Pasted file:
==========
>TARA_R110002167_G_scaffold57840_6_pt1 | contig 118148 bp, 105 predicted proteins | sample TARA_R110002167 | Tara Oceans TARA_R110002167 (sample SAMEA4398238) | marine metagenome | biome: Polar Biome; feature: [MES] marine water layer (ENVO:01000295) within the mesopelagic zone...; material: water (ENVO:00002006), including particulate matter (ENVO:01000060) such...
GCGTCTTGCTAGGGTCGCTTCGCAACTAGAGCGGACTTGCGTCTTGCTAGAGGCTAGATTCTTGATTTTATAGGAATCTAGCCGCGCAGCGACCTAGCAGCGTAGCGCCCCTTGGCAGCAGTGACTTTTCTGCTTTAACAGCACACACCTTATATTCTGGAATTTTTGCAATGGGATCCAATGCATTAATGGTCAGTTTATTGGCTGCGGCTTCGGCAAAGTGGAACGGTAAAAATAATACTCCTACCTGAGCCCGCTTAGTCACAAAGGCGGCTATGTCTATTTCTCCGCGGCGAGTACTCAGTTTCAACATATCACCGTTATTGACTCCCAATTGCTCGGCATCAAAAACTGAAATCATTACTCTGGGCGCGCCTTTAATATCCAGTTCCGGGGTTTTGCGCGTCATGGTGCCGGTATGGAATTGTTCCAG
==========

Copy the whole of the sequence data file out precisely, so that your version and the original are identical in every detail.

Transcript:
>TARA_R110002167_G_scaffold57840_6_pt1 | contig 118148 bp, 105 predicted proteins | sample TARA_R110002167 | Tara Oceans TARA_R110002167 (sample SAMEA4398238) | marine metagenome | biome: Polar Biome; feature: [MES] marine water layer (ENVO:01000295) within the mesopelagic zone...; material: water (ENVO:00002006), including particulate matter (ENVO:01000060) such...
GCGTCTTGCTAGGGTCGCTTCGCAACTAGAGCGGACTTGCGTCTTGCTAGAGGCTAGATTCTTGATTTTATAGGAATCTAGCCGCGCAGCGACCTAGCAGCGTAGCGCCCCTTGGCAGCAGTGACTTTTCTGCTTTAACAGCACACACCTTATATTCTGGAATTTTTGCAATGGGATCCAATGCATTAATGGTCAGTTTATTGGCTGCGGCTTCGGCAAAGTGGAACGGTAAAAATAATACTCCTACCTGAGCCCGCTTAGTCACAAAGGCGGCTATGTCTATTTCTCCGCGGCGAGTACTCAGTTTCAACATATCACCGTTATTGACTCCCAATTGCTCGGCATCAAAAACTGAAATCATTACTCTGGGCGCGCCTTTAATATCCAGTTCCGGGGTTTTGCGCGTCATGGTGCCGGTATGGAATTGTTCCAG